What happens after a design sprint workshop for start-ups?  • Windmill

What happens after a design sprint workshop for start-ups? 

Sundus Ghani
  • Delivery

You’re thinking about buying a Design Sprint workshop to kick-start the solution to your biggest problem. But you know a Design Sprint is just the first step in a longer process and that more work will come out of the back of it. 

What is that work, exactly, and what is the path to turning initial work into a market-ready product? 

This blog will discuss what happens after a start-up completes a Design Sprint workshop and has decided to progress with the development of the project. 

Iteration workshops 

With a decision made to move forwards with development, the next stage will often be a series of follow-up workshops, sometimes called iteration workshops. These are similar to a Design Sprint proper but take much less time. The team already knows each other, the problem is well defined, and the solution is starting to take shape. 

Iteration workshops allow teams to fine-tune aspects of the solution, build new prototypes, and gather additional testing data. A design team will normally ask back their original testers as their familiarity with the prototype product provides an advantage.  

When testing a prototype, even negative feedback is useful as it can be used to refer to further along the development process. And on the other hand, even with a positive overall response, further clarifications of assumptions are needed.  

Code Sprints  

Similar to an iteration workshop is a Code Sprint, which brings together a coding team to test out options in terms of architecture, infrastructure, frameworks, and libraries. The intention is to provide great certainty around development feasibility and possibility. The team works intensively to build a number of functioning prototypes in a few days. Application architects, data scientists, engineers, and product managers 

Polish the prototype

During this stage, start-ups focus on making high fidelity versions of the initial prototype created during the Design Sprint workshop. Though this version of the prototype does not need to be working software, it does, however, need to look and have the usability of a finished product.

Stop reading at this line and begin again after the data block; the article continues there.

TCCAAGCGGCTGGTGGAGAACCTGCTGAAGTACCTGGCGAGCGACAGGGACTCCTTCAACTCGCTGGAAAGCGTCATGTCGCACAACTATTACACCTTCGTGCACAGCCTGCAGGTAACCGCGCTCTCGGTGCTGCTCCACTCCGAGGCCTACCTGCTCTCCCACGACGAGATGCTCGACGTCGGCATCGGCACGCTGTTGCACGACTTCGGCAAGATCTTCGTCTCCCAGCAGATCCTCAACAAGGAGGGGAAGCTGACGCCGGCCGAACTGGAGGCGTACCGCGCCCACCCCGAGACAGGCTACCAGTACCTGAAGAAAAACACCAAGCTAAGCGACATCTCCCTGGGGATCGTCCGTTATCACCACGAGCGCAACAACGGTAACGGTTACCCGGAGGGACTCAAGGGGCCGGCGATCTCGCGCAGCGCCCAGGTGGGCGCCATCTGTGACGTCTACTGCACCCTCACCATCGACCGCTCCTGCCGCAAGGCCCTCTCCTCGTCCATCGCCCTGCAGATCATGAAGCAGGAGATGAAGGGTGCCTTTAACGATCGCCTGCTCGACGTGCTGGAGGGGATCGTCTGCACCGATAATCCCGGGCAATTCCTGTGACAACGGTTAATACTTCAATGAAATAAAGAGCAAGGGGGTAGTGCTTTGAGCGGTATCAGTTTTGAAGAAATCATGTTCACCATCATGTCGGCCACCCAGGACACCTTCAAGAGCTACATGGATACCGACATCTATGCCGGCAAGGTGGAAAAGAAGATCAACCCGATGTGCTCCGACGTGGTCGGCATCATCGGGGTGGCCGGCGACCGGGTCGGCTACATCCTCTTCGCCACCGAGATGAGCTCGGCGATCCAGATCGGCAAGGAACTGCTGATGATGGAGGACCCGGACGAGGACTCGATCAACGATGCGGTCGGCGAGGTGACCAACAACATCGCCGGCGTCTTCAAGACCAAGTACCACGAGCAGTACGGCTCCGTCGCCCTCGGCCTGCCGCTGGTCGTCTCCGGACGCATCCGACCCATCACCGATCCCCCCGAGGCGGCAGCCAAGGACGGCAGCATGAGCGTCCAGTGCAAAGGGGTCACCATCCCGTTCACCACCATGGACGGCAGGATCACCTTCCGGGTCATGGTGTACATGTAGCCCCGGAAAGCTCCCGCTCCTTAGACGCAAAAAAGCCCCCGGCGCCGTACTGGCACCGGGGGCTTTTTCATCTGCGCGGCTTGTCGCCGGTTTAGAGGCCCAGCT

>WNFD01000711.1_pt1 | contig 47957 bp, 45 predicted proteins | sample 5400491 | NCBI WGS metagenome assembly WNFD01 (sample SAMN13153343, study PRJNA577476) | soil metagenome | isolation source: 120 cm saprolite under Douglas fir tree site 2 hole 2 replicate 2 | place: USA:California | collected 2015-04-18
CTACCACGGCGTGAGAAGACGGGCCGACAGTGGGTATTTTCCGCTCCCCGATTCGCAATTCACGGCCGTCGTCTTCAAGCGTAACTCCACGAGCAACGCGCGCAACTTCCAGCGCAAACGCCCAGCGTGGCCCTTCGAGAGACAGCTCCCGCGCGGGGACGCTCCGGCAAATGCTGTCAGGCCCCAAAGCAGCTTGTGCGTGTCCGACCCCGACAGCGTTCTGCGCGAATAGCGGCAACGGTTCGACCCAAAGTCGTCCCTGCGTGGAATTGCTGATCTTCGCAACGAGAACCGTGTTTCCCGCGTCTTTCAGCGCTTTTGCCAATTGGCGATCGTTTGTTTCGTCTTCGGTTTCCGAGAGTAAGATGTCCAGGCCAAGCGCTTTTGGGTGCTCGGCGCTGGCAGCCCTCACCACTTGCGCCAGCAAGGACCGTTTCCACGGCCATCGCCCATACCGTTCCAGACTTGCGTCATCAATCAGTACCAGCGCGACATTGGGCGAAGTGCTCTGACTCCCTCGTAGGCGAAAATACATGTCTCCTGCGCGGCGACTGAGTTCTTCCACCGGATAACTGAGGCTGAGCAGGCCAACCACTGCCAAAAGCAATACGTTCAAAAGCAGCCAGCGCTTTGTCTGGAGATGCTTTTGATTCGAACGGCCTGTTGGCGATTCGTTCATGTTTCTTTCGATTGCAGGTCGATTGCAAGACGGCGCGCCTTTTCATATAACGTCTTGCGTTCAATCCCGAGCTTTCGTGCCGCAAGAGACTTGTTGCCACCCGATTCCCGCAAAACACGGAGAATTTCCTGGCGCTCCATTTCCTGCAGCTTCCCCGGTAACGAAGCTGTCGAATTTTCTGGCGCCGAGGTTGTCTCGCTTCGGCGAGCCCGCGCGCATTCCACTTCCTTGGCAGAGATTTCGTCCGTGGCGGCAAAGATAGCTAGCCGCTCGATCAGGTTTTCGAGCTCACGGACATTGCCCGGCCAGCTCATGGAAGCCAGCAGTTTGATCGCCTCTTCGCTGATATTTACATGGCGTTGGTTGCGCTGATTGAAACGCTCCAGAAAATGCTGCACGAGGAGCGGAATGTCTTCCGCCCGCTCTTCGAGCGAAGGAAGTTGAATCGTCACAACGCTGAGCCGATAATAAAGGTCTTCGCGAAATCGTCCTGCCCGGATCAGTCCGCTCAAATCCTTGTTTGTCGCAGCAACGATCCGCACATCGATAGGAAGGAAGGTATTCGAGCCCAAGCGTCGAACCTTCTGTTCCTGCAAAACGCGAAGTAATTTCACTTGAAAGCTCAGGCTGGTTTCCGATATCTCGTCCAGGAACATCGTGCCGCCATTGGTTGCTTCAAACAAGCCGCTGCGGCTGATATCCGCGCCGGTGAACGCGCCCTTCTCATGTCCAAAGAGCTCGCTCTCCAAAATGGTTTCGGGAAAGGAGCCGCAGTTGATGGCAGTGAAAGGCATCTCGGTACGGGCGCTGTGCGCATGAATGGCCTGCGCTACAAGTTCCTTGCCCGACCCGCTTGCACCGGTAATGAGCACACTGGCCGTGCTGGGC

You may also show the new version of the prototype to more users to gain feedback. This will help you improve or many any necessary changes to it. A refined version of the initial prototype can also help strengthen the company’s internal momentum as it’ll keep up with the product’s new quality.  

Make a functional spec 

For software solutions, a team may turn the prototype into a functional spec document. A functional spec document will contain detailed user stories, assumptions about integration points, product roadmaps, budget estimates, and so on. 

Creating a functional spec document will help you create a structured outline of your game plan, increasing your chances of success. Oftentimes, teams focus on the grand vision of the product and demand higher budgets for product development. This can increase perceived/actual cost and risk. It may be a good idea to focus on your MVP first and ensuring it offers optimal UX.  

Determining timeline and budgets in advance can also help you identify future tradeoffs and gain clarity on costs of the product development process in the long term. Start-ups can consider getting estimates from external vendors. Often the internal team’s budget estimate is greater than the vendors’, and by choosing the latter, you might just end up saving money! 

MVP and beyond 

With a solid product basis in place, a team can proceed to MVP (minimum viable product) build-out. How a start-up decides to approach product development can vary. Some companies might just offer design services, but others, like Windmill, offer development services as well.  

An MVP is built incrementally according to Agile development practices. Product backlog, Sprint backlog, and product increment are the three main artefacts of Scrum. Product backlog contains all the features and functionality needed in the product; Sprint backlog is a backlog of features selected for a Sprint; and product increment shows the items completed in a Sprint. 

Windmill has found value in combining the product owner and Scrum Master roles. According to Sarika Kanade, ‘Product owner and scrum master should act as the main client/partner liaison and point of contact regarding the product definition and release roadmap. They should create constructive and positive relationships with the client using remote tools, working directly with clients to understand their business goals for the software and objectives for the product.’ 

Once the MVP is developed, it can be released and the team can continue work towards MMP (Minimum Marketable Product) and MMR (Minimum Marketable Release) stage. Work towards the final product will need the input of many teams, including the design, marketing, sales, finance, and testing teams. 

Conclusion 

Design Sprints must not be seen as standalone projects. Start-ups need to stay on track and not lose focus post the Design Sprint or the product development and launch process may suffer too. It’s also important to not lose motivation if the prototype created during the Sprint doesn’t receive positive feedback and take it as a learning lesson, as it can be a stepping stone to greater, higher quality products.    

Windmill offers market-leading design and build services that take an initial idea all the way through to final release. Find out how Windmill can solve your biggest product challenges today. 

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